Picture of Rab Florence

Rab Florence


Robert is a comedy writer and performer. He presented video game shows Consolevania and videoGaiden, had a BBC sketch show called Burnistoun, and has a TV and Film production company called Bold Yin. He is also the self-professed God of Games. He loves video games, board games, sex and wrestling. He tweets constantly at @robertflorence.

Featured articles

FeatureLost Humanity 18: A Table of Doritos

Rab Florence contemplates "a tragic, vulgar image".

FeatureLost Humanity 17: Dishonour

Rab discovers whether art can be imitated in life.

FeatureLost Humanity 16: Size Doesn't Matter

How long is a piece of Dishonored?

FeatureLost Humanity 15: Booth Babes

Rab speaks out on the less welcome side of modern games exhibitions.

FeatureLost Humanity 13: Top Hats and Candlesticks

Rab Florence wishes he saw the same innovation in video games that he sees in his cardboard children.

These days, I write about board games as much as I write about video games. In truth, I probably play board games more. But to me, a game is a game. And so I can't help but compare what's on offer in the board and card game world to what's on offer on the video game scene.

FeatureLost Humanity 12: Zero Contribution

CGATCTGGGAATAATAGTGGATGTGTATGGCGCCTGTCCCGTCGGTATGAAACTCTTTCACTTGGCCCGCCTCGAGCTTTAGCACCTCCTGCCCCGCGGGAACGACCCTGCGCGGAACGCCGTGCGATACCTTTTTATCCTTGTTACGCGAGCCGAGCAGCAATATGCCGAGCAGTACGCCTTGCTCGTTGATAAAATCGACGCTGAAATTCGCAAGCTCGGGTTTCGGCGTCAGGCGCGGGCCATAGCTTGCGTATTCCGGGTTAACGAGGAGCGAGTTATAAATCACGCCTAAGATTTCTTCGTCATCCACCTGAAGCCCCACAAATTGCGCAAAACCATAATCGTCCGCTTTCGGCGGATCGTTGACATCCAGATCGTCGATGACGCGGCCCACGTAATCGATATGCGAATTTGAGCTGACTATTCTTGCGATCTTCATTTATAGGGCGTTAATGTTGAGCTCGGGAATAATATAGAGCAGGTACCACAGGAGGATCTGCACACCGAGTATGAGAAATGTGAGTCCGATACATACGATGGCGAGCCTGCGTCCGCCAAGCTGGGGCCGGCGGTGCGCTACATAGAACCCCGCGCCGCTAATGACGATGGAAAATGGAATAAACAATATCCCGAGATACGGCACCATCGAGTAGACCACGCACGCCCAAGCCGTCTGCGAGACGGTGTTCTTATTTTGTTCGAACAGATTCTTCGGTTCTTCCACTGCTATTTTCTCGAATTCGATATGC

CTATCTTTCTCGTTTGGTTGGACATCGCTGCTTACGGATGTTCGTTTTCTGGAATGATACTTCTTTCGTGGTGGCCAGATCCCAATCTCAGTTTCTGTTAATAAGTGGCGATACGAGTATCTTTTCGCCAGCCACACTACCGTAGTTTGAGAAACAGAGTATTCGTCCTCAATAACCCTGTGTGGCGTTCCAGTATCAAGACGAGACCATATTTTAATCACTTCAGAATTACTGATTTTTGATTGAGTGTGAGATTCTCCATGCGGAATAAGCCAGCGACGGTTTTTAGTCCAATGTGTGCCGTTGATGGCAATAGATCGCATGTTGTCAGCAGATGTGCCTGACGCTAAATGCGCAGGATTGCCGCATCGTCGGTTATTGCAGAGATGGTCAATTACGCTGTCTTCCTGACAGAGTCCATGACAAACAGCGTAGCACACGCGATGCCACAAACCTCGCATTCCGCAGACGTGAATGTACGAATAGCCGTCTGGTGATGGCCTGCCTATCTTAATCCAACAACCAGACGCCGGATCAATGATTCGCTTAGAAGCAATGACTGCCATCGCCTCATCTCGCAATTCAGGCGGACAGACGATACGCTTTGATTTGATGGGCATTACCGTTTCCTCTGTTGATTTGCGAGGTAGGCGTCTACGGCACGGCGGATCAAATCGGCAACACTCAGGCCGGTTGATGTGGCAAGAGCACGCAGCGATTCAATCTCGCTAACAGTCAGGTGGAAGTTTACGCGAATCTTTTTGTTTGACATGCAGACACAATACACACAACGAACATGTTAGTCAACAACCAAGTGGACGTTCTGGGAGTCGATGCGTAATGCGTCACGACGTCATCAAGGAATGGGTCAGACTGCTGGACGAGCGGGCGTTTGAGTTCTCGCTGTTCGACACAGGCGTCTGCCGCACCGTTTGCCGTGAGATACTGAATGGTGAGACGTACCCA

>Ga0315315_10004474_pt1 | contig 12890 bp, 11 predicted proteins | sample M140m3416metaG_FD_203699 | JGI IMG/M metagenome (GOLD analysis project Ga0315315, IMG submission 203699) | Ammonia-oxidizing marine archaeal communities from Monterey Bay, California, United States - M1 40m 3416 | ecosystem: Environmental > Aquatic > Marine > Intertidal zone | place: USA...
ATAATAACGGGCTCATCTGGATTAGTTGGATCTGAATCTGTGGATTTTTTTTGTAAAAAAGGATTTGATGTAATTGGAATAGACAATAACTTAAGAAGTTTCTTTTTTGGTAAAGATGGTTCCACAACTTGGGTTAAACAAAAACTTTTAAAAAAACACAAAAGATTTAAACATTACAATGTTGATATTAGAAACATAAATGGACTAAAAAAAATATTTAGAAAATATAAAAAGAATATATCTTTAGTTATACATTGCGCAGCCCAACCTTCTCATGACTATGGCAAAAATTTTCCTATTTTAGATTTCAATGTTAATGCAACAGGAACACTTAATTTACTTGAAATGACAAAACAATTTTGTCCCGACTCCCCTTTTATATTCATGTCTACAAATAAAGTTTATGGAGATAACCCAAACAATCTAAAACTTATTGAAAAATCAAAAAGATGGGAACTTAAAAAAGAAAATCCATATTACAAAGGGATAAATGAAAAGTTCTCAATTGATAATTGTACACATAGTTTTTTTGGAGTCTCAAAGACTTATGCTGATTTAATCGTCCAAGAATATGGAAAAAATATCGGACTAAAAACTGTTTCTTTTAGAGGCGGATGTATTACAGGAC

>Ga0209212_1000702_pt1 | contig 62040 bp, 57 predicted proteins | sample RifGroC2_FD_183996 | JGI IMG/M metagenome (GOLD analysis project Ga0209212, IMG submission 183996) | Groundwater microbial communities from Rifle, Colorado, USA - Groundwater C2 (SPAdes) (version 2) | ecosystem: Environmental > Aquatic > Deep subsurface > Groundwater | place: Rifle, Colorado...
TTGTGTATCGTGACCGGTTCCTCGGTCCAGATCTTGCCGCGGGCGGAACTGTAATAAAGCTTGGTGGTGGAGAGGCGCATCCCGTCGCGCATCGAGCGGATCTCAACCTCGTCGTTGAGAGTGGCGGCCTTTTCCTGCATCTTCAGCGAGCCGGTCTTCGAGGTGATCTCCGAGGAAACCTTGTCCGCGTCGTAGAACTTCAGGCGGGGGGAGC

It would be too easy to believe incorrect reports that the Scottish games industry has no value, argues Rab Florence.

Last week a report released by Scottish Enterprise and Creative Scotland claimed that the Scottish games industry had a value of zero. This zero is apparently a result of the sector having a monetary value of less than 10m, which the report rounded down to f*** all. The report also claimed that less than 200 people are actually employed within the sector, which is less than the amount employed by Greggs, and less than you'll find queuing outside any Greggs in Dundee. It's one pretty crazy report.

FeatureLost Humanity 11: Games TV, Again

Rob Florence on the dearth of gaming TV - and its hopes for the future.

I used to present a BBC show about video games. There were three series in total, with the last series this ridiculous sprawling thing with two TV specials and about 18 online episodes. It was hard work, often fun work, and barely anybody watched any of it. We existed in a time before the iPlayer, and the show went out on BBC Scotland in a late night slot. We were commissioned by a guy at BBC Scotland called Ewan Angus, and I remember his sole pointer being "I don't want to understand a word of it." There are very few heroes on the broadcast side of television, but Ewan Angus is often one of them. It was a brave commission, and I haven't seen anything like it since.

FeatureLost Humanity 10: The New World

Rob Florence reflects on days where you spring to life in a place that's been built for you to discover.

I write this at eight in the morning on the day you will read it. I've been up all night, having spent almost an entire day in a new world.

FeatureLost Humanity 3: My Dream Boss

Featuring The Independent Charles Show 2.1.

"Hey, congratulations! You da boss now. Come in! This is your office! Take a seat in that executive leather chair. Spin around and look at the view! What do you think? Beautiful, isn't it? You da boss now! It's all gravy from here on in, baby! Enjoy!"